The Mudcat Café TM
Thread #46522   Message #690890
Posted By: Celtic Soul
15-Apr-02 - 09:44 PM
Thread Name: BS: Remembering the Titanic
Subject: RE: BS: Remembering the Titanic
Fascinating folklore, regardless of it's accuracy or no.

My understanding of the events that led up to the catastrophe that was the sinking of the Titanic is that it was a series of events one on top of the other that led to the ultimate demise of the ship.

The ships designer wanted to make it under time to NYC, and pushed the bridge crew to faster speeds, even when it was not advisable. The rudder was too small for the size and mass of the ship. The ocean the night the ship hit the berg was like glass, and so there were no flashes of white water at the base of the berg (the only way to see one at night from a safe distance in those days). Additionally, it was foggy. The Captain was not on the bridge at the time the berg was sighted. The crew chose to try to steer away from it, but could not miss it altogether, as the rudder was not large enough to move the ship in time. The ship was designed with chambers (8 or 9?) front to back. These chambers (walled sections of the lower portions of the ship) were supposed to keep water from filling the entire ship, *but*, as the ship could not steer away from the icerberg completely, the berg scraped down the side, compromising too many of the chambers, making for too much water in the hull...Ironically, the ship would likely have *not* sunk had she hit the berg dead-on. The belief in her invincibility made for the lack of enough lifeboats...why waste the room on the beautiful decks of an unsinkable ship? The flares that they shot off were visible to another nearby ship, but the color was not the one then known for signaling help. The other ship thought she was sending off fireworks.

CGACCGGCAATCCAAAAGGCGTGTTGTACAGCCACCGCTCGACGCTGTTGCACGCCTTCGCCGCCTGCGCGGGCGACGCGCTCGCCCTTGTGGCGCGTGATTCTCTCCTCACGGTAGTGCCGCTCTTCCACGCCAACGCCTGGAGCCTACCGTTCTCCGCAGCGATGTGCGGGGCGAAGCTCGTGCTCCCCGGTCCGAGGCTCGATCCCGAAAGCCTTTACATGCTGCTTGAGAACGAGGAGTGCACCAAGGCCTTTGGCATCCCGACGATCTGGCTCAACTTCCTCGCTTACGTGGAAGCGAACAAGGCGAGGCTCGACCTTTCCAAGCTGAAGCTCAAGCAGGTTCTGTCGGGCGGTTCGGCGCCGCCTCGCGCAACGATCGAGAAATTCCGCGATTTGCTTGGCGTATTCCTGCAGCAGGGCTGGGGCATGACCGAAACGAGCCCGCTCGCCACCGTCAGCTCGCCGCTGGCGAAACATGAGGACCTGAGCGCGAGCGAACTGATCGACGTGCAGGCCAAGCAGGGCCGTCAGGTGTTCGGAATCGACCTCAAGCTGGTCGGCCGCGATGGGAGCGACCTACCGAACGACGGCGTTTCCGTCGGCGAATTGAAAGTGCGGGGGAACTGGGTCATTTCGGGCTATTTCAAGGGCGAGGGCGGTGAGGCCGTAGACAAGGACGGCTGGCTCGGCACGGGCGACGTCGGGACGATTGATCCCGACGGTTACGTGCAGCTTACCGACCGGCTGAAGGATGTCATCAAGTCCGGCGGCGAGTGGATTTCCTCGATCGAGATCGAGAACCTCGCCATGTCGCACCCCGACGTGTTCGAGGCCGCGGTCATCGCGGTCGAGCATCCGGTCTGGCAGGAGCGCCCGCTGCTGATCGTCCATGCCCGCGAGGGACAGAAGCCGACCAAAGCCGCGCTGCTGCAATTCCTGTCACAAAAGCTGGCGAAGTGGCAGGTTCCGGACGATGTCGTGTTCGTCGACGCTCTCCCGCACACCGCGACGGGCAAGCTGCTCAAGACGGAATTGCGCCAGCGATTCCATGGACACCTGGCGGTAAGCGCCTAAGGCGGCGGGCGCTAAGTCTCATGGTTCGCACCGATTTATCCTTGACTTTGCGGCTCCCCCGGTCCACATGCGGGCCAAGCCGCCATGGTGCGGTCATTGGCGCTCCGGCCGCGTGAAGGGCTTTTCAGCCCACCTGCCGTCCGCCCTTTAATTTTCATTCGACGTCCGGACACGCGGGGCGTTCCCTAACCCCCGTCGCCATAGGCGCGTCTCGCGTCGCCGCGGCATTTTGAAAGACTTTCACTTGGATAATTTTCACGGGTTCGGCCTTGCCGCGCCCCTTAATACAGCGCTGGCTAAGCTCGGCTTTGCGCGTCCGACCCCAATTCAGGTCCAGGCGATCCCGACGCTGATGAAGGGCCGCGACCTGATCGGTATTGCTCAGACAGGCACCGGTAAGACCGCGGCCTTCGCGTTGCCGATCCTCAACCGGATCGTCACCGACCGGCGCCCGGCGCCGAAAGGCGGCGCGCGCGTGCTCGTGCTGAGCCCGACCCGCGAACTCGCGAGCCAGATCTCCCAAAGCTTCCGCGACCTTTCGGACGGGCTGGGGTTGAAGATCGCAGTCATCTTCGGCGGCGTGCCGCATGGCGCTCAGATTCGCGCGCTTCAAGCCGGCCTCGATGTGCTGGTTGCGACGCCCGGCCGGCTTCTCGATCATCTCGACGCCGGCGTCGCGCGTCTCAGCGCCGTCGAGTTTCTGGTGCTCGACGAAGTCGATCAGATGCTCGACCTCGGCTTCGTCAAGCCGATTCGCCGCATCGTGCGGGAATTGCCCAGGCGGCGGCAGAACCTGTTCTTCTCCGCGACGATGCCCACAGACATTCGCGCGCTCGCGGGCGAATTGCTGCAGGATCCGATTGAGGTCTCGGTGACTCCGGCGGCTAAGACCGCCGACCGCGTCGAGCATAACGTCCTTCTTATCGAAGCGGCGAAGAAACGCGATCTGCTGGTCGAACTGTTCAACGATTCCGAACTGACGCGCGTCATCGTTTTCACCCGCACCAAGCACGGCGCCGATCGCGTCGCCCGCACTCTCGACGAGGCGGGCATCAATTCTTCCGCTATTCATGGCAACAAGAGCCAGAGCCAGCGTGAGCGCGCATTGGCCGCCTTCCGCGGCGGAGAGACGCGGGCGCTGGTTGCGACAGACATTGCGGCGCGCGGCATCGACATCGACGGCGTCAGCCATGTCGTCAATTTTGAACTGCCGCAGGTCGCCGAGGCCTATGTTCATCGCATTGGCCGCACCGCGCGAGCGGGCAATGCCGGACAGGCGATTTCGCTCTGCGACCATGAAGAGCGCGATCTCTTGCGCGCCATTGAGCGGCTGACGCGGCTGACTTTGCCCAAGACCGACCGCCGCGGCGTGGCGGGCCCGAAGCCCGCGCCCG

If not for any one of these factors, the ship (or at least, more of her passengers) may have survived.

The crew of Apollo 13 had much the same sort of happenstance. Many little things all added up to disaster, thankfully, one that did not involve their deaths.